Gov. Andrew Cuomo does not believe legislation legalizing recreational marijuana in New York will pass before lawmakers adjourn for the year this month, he said on Monday.
Cuomo, a Democrat, supports legalization but said he doesn’t think there are enough votes in the state Senate to pass a measure. Lawmakers are scheduled to finish their session on June 19.
While there’s broad support for legalization among members of the Democrat-led state Legislature, lawmakers have so far failed to reach a consensus on the many details of taxing and regulating marijuana. Many lawmakers also want legalization to be accompanied by provisions expunging past low-level marijuana convictions.
“I think politically the Senate is not ready to do it,” Cuomo told reporters during a Capitol news conference. “It is a politically controversial issue, no doubt. … I don’t think it’s feasible at this point.”
The recent failure of legalization legislation in neighboring New Jersey likely sapped some of the issue’s momentum in New York, Cuomo said.
Top lawmakers insist there’s still time to come to an agreement and note that the fate of the session’s biggest issue is often undecided until the final day of the session.
“It’s moving in the right direction,” Senate Majority Leader Andrea Stewart-Cousins (D-Yonkers) said last week when asked about negotiations on the bill.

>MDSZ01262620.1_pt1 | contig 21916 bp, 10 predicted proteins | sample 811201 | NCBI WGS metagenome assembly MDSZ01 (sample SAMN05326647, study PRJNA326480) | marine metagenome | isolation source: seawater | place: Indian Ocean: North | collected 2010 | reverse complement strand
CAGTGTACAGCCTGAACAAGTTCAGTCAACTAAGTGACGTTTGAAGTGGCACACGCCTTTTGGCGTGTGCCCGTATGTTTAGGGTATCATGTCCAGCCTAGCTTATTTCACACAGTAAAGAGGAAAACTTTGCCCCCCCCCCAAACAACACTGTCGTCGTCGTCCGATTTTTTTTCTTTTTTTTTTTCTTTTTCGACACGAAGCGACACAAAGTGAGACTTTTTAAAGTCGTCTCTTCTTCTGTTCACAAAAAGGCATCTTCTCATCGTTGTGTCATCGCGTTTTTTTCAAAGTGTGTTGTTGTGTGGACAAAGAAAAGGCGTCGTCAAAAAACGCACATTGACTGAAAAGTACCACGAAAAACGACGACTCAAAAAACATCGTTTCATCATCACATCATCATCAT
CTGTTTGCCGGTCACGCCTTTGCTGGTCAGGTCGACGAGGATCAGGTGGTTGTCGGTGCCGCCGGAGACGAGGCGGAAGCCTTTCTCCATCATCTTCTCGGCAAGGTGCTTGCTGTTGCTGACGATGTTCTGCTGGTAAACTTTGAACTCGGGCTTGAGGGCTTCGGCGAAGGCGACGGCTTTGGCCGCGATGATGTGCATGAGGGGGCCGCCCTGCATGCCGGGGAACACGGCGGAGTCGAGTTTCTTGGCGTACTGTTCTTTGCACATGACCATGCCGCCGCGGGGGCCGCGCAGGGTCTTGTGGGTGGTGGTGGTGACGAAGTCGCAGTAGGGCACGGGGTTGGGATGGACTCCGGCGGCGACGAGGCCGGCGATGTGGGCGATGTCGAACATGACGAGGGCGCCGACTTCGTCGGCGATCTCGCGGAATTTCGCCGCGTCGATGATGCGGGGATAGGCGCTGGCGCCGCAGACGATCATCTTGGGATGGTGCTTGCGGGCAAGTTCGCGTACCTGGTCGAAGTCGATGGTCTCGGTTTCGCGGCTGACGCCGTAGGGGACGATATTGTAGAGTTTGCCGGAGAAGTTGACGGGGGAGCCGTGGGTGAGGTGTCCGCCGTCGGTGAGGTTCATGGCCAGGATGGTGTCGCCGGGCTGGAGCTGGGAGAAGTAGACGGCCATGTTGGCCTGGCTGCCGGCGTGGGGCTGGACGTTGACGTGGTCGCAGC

Advocacy groups that have been working on legalization for years say they are frustrated by the lack of progress on the bill as the session’s end nears. Kassandra Frederique, New York state director for the Drug Policy Alliance, said she holds Cuomo, Stewart-Cousins and Assembly Speaker Carl Heastie (D-Bronx) equally responsible.
“All three are stalling,” she said.
Illinois is poised to become the 11th state to legalize recreational marijuana after lawmakers passed legislation last week. Two of New York’s neighbors, Massachusetts and Vermont, have already taken the step.
The bill currently before lawmakers in New York would permit adults 21 and older to consume marijuana bought at state-regulated dispensaries. It would also allow users to grow a certain number of plants at home and permit local governments to opt out of hosting dispensaries if they choose.
The bill would also direct some of the tax revenue from legal pot to substance abuse treatment, public education and law enforcement, as well as job training and other services for communities hit disproportionately by the war on drugs.